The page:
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Snowden's Secret

Jordan Jeffares loves the cold. "I write best in the winter and fall," says the singer/guitarist for Snowden. "I just love the gloom of winter."

It shows in his music. Snowden's Anglo-friendly post-punk is seasoned with generous reverb. The feel is one of murk and isolation, which makes sense. Jeffares spent his senior year at UGA as a recluse: "I would go to class and come back to my room and work on music for six or seven hours a day, and track everything on my computer."

Jeffares' bedroom sessions became Snowden's self-titled, debut EP. But while he's the heart of Snowden, his older brother Preston is primarily responsible for the band. The older Jeffares used connections through his gig as the *KISS* dance party DJ to hook his little brother up with bassist Brandon Ivey, drummer Anthony Davis, guitarist David Payne and keyboardist Aimee Rydarowski. Preston also financially supported Jordan's work.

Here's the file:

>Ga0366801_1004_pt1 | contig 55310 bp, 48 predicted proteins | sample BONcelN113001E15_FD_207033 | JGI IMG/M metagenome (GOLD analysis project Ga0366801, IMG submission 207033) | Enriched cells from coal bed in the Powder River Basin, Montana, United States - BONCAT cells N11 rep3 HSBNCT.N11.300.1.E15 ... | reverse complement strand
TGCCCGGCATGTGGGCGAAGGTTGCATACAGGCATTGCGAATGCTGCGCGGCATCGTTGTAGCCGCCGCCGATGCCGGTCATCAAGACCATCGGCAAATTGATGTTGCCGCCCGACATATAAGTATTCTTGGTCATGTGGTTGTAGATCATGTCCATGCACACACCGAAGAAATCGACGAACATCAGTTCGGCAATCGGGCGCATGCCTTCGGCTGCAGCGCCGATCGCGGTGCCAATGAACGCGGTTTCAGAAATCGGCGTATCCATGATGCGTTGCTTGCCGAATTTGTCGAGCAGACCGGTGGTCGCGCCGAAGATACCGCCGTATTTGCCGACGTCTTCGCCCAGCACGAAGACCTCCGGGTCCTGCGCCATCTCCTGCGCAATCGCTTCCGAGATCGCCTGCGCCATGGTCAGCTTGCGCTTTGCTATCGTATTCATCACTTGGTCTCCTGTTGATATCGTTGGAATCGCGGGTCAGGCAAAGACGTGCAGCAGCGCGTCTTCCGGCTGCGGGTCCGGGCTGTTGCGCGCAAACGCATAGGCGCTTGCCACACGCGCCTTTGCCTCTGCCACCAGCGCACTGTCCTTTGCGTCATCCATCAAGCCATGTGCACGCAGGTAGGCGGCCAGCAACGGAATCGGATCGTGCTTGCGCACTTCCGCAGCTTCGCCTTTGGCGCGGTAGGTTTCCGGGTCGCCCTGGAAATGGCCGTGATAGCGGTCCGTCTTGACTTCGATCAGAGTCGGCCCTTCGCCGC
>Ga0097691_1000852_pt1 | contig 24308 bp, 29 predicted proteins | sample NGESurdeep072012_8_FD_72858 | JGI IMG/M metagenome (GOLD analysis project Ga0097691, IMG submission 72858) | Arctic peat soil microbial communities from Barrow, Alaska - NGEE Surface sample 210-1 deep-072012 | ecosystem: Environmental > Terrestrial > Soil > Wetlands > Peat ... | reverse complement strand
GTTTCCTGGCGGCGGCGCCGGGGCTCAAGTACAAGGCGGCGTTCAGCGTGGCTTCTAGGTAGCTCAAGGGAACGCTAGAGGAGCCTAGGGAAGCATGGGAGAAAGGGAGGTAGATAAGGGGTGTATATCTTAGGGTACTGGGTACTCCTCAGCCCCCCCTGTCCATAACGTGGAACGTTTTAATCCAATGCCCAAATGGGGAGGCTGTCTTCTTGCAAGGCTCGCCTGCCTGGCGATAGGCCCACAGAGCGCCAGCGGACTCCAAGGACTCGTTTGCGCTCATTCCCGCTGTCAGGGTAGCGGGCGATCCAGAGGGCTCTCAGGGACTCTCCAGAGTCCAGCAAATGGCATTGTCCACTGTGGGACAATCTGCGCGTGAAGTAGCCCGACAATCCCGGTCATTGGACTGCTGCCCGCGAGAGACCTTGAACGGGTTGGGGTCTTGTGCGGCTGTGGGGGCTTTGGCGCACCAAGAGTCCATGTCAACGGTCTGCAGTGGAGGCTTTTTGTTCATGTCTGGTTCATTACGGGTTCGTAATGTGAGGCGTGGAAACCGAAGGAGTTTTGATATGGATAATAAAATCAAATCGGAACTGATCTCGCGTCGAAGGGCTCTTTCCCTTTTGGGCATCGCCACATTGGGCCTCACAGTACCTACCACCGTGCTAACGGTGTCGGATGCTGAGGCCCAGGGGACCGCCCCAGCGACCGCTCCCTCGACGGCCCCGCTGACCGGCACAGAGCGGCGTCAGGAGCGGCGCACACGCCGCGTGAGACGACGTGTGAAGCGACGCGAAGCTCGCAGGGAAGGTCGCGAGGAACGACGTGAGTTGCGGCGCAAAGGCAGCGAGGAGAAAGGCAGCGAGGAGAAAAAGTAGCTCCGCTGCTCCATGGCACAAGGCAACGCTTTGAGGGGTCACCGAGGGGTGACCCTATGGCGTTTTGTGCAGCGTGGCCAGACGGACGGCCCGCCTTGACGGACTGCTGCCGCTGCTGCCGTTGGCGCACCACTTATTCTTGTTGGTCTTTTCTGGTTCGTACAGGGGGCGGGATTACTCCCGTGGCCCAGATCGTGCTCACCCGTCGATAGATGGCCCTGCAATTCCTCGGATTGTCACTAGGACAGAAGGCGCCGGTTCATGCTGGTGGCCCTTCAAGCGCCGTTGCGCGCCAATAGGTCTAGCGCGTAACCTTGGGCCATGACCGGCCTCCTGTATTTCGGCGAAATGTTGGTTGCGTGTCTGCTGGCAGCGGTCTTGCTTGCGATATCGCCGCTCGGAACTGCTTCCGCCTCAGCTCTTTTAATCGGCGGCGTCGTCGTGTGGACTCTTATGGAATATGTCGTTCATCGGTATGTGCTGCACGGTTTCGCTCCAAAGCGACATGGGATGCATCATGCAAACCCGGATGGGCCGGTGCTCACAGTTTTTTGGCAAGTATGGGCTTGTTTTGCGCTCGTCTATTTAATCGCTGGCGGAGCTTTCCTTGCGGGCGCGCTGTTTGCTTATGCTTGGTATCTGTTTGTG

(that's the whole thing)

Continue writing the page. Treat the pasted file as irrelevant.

"If it weren't for him buying the first 8-track, I would have never have done anything," says the younger Jeffares. "He's almost like an investor."

In only its seventh month, Snowden has already opened for fellow Anglophiles The Hiss and headlined the recent Elliott Smith benefit. Now the group has to re-enter the creative process, which means deciding whether to write as a band or follow Jeffares' lead.

"[Jordan's] continually writing stuff, and we've got our own stuff, and we may be combining those together," says Ivey. "But I definitely plan on writing songs, and maybe adding them to this project. If not, you can always throw them into different projects."

Snowden plays The Earl Tues., Feb. 10. $8.